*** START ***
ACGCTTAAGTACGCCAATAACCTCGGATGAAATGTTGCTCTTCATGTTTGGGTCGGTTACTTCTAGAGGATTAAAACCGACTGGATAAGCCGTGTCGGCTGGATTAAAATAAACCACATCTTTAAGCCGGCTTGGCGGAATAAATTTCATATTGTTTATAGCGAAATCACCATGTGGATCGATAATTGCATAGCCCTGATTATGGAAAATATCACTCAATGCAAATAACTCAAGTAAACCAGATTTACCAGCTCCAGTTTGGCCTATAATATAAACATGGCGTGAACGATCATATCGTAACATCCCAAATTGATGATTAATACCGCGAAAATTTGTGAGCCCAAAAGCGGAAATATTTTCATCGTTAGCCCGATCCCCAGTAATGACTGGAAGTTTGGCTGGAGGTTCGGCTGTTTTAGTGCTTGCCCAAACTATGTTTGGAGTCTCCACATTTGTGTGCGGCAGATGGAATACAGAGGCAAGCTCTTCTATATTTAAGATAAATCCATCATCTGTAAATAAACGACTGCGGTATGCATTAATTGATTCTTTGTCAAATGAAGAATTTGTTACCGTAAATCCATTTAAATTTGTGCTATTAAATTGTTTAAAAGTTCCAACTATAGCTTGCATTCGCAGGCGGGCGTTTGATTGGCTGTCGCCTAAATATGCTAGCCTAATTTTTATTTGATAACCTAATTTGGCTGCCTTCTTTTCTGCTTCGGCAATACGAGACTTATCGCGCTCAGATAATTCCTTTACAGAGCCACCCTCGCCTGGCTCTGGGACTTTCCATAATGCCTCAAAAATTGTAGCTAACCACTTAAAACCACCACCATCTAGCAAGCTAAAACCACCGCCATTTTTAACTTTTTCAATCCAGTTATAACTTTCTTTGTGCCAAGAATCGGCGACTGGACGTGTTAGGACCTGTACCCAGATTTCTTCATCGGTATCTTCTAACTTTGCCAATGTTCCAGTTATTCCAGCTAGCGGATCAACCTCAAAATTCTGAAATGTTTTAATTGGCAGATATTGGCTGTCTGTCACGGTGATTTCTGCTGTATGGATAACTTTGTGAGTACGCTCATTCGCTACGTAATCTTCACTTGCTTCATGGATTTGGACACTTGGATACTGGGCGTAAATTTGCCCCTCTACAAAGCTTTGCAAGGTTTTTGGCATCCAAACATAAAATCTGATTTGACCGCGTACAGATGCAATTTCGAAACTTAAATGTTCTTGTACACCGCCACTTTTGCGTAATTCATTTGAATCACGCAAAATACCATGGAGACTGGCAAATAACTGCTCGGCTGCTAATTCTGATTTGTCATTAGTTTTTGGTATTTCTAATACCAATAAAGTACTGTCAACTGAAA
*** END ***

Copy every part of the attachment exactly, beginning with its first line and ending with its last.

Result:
ACGCTTAAGTACGCCAATAACCTCGGATGAAATGTTGCTCTTCATGTTTGGGTCGGTTACTTCTAGAGGATTAAAACCGACTGGATAAGCCGTGTCGGCTGGATTAAAATAAACCACATCTTTAAGCCGGCTTGGCGGAATAAATTTCATATTGTTTATAGCGAAATCACCATGTGGATCGATAATTGCATAGCCCTGATTATGGAAAATATCACTCAATGCAAATAACTCAAGTAAACCAGATTTACCAGCTCCAGTTTGGCCTATAATATAAACATGGCGTGAACGATCATATCGTAACATCCCAAATTGATGATTAATACCGCGAAAATTTGTGAGCCCAAAAGCGGAAATATTTTCATCGTTAGCCCGATCCCCAGTAATGACTGGAAGTTTGGCTGGAGGTTCGGCTGTTTTAGTGCTTGCCCAAACTATGTTTGGAGTCTCCACATTTGTGTGCGGCAGATGGAATACAGAGGCAAGCTCTTCTATATTTAAGATAAATCCATCATCTGTAAATAAACGACTGCGGTATGCATTAATTGATTCTTTGTCAAATGAAGAATTTGTTACCGTAAATCCATTTAAATTTGTGCTATTAAATTGTTTAAAAGTTCCAACTATAGCTTGCATTCGCAGGCGGGCGTTTGATTGGCTGTCGCCTAAATATGCTAGCCTAATTTTTATTTGATAACCTAATTTGGCTGCCTTCTTTTCTGCTTCGGCAATACGAGACTTATCGCGCTCAGATAATTCCTTTACAGAGCCACCCTCGCCTGGCTCTGGGACTTTCCATAATGCCTCAAAAATTGTAGCTAACCACTTAAAACCACCACCATCTAGCAAGCTAAAACCACCGCCATTTTTAACTTTTTCAATCCAGTTATAACTTTCTTTGTGCCAAGAATCGGCGACTGGACGTGTTAGGACCTGTACCCAGATTTCTTCATCGGTATCTTCTAACTTTGCCAATGTTCCAGTTATTCCAGCTAGCGGATCAACCTCAAAATTCTGAAATGTTTTAATTGGCAGATATTGGCTGTCTGTCACGGTGATTTCTGCTGTATGGATAACTTTGTGAGTACGCTCATTCGCTACGTAATCTTCACTTGCTTCATGGATTTGGACACTTGGATACTGGGCGTAAATTTGCCCCTCTACAAAGCTTTGCAAGGTTTTTGGCATCCAAACATAAAATCTGATTTGACCGCGTACAGATGCAATTTCGAAACTTAAATGTTCTTGTACACCGCCACTTTTGCGTAATTCATTTGAATCACGCAAAATACCATGGAGACTGGCAAATAACTGCTCGGCTGCTAATTCTGATTTGTCATTAGTTTTTGGTATTTCTAATACCAATAAAGTACTGTCAACTGAAA